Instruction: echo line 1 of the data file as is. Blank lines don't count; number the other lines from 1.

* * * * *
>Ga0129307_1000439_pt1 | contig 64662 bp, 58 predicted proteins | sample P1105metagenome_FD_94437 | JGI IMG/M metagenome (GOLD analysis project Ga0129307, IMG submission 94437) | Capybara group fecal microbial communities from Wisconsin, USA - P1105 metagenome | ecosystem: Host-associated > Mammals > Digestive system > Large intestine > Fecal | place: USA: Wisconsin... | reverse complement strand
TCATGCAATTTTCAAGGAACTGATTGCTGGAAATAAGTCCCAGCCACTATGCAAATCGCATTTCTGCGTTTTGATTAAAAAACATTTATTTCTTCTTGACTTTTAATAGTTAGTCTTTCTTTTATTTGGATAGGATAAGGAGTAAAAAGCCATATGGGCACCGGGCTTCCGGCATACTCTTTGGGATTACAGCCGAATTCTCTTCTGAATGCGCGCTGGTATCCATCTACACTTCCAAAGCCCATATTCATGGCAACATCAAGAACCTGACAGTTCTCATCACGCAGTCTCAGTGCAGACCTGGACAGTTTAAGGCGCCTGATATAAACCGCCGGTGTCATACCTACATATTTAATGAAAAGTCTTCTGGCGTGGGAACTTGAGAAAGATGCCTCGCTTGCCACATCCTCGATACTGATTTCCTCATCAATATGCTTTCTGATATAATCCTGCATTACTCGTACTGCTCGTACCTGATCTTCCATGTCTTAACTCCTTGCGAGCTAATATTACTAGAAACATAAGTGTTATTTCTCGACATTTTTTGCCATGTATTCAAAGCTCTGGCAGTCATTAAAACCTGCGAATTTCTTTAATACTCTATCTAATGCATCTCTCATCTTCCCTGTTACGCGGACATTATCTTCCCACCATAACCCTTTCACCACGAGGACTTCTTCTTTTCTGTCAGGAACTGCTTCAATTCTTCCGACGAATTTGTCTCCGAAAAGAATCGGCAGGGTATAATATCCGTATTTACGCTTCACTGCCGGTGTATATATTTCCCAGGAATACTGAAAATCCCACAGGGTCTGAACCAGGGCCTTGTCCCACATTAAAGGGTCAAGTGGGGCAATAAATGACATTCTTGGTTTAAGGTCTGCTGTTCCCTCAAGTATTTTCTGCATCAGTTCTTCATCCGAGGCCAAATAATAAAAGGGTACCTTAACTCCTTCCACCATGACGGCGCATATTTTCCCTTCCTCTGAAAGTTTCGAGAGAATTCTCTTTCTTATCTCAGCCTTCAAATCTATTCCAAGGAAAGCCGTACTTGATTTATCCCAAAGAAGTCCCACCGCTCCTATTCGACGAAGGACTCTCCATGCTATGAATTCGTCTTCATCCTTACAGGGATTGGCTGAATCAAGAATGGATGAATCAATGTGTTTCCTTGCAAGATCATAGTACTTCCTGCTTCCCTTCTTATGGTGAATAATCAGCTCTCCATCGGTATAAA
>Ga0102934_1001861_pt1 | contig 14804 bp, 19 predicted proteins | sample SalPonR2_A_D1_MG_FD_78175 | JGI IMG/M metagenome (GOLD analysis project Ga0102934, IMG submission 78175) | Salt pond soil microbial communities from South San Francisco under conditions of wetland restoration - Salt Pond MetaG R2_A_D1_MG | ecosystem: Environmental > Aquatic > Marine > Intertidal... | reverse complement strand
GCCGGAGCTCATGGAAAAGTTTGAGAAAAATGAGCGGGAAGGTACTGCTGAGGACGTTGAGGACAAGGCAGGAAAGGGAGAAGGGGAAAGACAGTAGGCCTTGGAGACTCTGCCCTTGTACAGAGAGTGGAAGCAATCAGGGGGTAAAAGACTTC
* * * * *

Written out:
>Ga0129307_1000439_pt1 | contig 64662 bp, 58 predicted proteins | sample P1105metagenome_FD_94437 | JGI IMG/M metagenome (GOLD analysis project Ga0129307, IMG submission 94437) | Capybara group fecal microbial communities from Wisconsin, USA - P1105 metagenome | ecosystem: Host-associated > Mammals > Digestive system > Large intestine > Fecal | place: USA: Wisconsin... | reverse complement strand